ABUJA – The United States Government has promised to intensify its efforts to work with Nigeria to improve its energy supply by seeking innovative solutions to the power gridlock in the country, even as it has endorsed the on-going reform initiated by the Federal Government within the sector.
The United States Special Envoy and Coordinator for International Energy Affairs, Ambassador Carlos Pascual, who noted this on Tuesday at the 2nd Energy and Investment Working Group meeting, in Abuja, further emphasized the need for development of renewable energy to enhance the nation’s energy mix.
He noted that in order to address some of the most significant barriers to investment in the energy sector and to encourage the implementation of renewable energy solutions, the American government had awarded a grant to the Nigeria Electricity Regulatory Commission to develop a regulatory framework designed to provide investment incentives to independent power producers utilizing renewable energy resources in Nigeria.
Pascual explained that the focus of the partnership would be on five critical areas including energy reforms, long-term investment in the petroleum sector, the eradication of gas flaring, renewable energy and improved transparency in the nation’s energy industry.
He noted that Nigeria’s economic growth is constrained by insufficient electricity generation capacity which results in a lack of sufficient, reliable and affordable power supply.
“The Nigerian power sector has operated largely under a vertically integrated inefficient monopoly. The insufficient generation and supply of electricity is caused by low and unsustainable investments by the government over the years.
“The situation has resulted into business leakages where indigenous and foreign companies have relocated to Neighbouring countries as the cost of doing business in Nigeria was no longer profitable.”
“The United States government has noted the impressive efforts of the Nigerian government to implement reform in the energy industry, and we want to assure of our cooperation to deepen and broaden such reform that would enhance the opportunities within the industry and enable the country maximize its resources for the benefit of the citizens.
“We equally recognize the importance of working with the Ministry of Petroleum Resources to create a platform for increased long-term investments in the petroleum sector, especially in the face of increasing demand for energy across the world.”
He observed that with the expansion of global economies, especially of countries like India, China and Brazil, there was every possibility of greater demand for energy, adding that Nigeria, as one of the biggest producers of petroleum resources globally, has a large role to play in ensuring that this demand is met.
He noted, however, that more work was required on the Nigerian end to enhance investor confidence in the industry by reforming its policies to ensure certainty and clarity in matters relating to contracts and security of investment, among other issues.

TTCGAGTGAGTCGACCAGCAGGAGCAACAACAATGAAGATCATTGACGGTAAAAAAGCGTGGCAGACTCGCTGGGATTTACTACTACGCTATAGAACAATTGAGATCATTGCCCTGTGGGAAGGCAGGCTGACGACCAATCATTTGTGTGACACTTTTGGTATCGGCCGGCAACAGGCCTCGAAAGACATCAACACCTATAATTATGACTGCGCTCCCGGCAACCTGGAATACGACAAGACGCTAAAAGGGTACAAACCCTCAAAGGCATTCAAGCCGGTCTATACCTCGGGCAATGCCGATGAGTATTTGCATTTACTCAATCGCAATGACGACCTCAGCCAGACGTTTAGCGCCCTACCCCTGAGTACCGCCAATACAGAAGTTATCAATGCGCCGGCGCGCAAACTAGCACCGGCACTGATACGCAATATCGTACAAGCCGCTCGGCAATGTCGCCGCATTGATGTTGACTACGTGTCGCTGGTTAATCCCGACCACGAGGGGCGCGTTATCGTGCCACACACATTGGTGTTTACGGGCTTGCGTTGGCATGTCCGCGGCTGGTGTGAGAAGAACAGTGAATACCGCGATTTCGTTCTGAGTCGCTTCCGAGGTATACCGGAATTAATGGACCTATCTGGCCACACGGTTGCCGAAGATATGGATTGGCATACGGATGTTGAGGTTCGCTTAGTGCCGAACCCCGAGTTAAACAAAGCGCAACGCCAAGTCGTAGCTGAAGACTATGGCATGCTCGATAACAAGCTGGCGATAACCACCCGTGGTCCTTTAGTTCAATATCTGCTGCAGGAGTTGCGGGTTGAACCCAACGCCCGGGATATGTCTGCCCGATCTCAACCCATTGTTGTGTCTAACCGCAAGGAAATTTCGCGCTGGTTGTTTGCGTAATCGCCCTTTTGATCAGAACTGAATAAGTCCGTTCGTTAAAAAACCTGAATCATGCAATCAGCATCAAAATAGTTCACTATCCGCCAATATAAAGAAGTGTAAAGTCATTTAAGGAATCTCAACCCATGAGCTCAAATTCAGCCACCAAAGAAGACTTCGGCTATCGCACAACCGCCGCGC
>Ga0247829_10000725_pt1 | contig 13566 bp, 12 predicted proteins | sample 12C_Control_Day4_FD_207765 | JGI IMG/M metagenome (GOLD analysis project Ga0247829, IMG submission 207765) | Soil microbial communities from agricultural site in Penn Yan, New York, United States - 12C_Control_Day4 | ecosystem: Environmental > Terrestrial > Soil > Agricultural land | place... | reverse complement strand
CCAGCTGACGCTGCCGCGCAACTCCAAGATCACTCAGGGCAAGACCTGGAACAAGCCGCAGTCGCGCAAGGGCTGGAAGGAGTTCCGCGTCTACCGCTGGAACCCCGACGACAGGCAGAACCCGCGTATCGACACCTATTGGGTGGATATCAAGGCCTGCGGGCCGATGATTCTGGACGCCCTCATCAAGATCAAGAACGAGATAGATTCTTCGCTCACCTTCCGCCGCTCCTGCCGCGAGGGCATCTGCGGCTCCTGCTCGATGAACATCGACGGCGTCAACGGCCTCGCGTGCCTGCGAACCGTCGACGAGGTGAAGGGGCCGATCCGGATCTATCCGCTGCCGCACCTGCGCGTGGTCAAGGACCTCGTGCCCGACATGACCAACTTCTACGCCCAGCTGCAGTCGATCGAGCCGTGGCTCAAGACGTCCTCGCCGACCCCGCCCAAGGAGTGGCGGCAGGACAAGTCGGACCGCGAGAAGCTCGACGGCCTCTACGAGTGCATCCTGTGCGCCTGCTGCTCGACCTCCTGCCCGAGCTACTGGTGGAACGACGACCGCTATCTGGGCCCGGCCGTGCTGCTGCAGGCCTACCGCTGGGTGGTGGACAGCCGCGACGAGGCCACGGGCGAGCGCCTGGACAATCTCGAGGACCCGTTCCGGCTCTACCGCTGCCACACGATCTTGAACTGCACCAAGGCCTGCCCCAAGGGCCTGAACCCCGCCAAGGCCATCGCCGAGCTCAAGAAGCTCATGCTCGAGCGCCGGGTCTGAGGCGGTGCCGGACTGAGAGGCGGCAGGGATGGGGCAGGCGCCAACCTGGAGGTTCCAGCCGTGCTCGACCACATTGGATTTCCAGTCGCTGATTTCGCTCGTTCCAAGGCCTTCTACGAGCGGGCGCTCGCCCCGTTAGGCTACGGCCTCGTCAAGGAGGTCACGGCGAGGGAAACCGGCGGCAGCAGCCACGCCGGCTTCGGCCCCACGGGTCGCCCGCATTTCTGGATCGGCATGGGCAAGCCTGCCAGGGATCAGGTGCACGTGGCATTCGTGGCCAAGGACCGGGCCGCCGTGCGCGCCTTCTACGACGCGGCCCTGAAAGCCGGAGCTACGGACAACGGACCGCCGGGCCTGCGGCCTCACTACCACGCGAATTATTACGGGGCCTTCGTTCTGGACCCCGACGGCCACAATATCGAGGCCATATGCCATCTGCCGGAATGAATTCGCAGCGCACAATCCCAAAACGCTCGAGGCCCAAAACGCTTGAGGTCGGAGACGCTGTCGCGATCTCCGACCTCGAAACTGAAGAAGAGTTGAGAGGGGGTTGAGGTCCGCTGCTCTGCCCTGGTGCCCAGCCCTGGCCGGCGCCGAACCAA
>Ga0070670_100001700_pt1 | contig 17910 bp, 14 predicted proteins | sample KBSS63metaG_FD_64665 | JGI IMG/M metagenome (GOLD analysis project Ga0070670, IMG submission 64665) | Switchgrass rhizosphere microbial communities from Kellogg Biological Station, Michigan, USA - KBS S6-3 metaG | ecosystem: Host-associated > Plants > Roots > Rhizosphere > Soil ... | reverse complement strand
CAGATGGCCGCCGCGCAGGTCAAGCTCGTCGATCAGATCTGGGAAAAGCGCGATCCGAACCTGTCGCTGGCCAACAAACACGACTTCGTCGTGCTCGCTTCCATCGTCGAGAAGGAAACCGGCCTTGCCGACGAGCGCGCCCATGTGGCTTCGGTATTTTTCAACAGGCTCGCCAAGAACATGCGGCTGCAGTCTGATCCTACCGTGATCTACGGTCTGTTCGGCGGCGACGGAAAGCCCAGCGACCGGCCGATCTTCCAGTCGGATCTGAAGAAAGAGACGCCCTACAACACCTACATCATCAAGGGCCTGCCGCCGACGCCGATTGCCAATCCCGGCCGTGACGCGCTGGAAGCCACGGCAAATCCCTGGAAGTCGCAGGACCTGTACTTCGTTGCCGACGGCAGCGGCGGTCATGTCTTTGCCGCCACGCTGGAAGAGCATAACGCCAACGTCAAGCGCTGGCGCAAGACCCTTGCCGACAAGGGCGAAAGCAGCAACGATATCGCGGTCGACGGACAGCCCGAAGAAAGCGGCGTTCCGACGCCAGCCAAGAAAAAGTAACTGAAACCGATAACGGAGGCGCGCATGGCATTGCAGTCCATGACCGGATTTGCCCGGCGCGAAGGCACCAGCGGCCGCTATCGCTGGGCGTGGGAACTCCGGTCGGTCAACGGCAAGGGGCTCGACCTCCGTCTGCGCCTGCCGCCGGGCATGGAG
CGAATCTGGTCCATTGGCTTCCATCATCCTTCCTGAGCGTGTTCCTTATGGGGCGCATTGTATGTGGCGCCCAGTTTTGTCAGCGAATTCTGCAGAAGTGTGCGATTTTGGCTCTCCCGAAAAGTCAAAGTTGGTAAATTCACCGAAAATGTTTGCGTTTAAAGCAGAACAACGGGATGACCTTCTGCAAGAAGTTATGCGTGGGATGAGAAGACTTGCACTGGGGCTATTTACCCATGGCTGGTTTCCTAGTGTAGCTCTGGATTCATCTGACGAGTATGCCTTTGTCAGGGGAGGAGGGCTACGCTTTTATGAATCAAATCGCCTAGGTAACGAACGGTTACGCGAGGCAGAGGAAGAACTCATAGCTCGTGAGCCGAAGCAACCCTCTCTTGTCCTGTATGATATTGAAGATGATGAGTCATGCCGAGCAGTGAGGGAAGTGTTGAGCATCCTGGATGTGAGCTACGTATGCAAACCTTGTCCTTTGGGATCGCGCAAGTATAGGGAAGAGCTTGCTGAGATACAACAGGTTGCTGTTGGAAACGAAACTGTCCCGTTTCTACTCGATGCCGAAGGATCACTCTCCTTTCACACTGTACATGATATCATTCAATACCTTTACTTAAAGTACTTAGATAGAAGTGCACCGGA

Pascual further noted that the United States was willing to support the nation in its quest to eliminate gas flaring or reduce it to the barest minimum, pointing out that reducing the excessive amount of gas flared in the country would do a lot to improve power as the gas saved from flaring could be channeled for use at the power plants.
“Nigeria flares gas which could be used to produce electricity and significantly reduce the emissions of greenhouse gas and mitigate climate change,” he stated.
Speaking earlier, Permanent Secretary in the Ministry of Petroleum Resources and Head of Nigeria’s delegation to the Commission, Engr. Goni Sheikh lauded the support of the United States to Nigeria, and stressed that Nigeria was in the process of reforming the energy sector towards ensuring sustainable economic growth.
Sheikh noted that the economy can only be “driven through industrialization, and this is becoming increasingly difficult because of our power challenge in Nigeria.”
He assured the Americans that, “Nigeria is ready to provide all the necessary guarantees and support to investors and partners towards ensuring the establishment of an improved regulatory framework as well as boosting power supply in the country.”
“Power challenge is at the heart of the matter and if that is effectively addressed, other things in the economic development jigsaw will certainly fall into place.”
Participants at the meeting include the US Assistant Secretary for Policy and International Affairs, Mr. David Sandalow, with representatives of the American Embassy, as well as officials Ministry of Petroleum Resources, Ministry of Power, the Nigeria Investment Promotion Commission, The Nigeria Extractive Industry Transparency Initiative (NEITI), the Nigerian Energy Commission, among others, later went into a closed door session to deliberate further.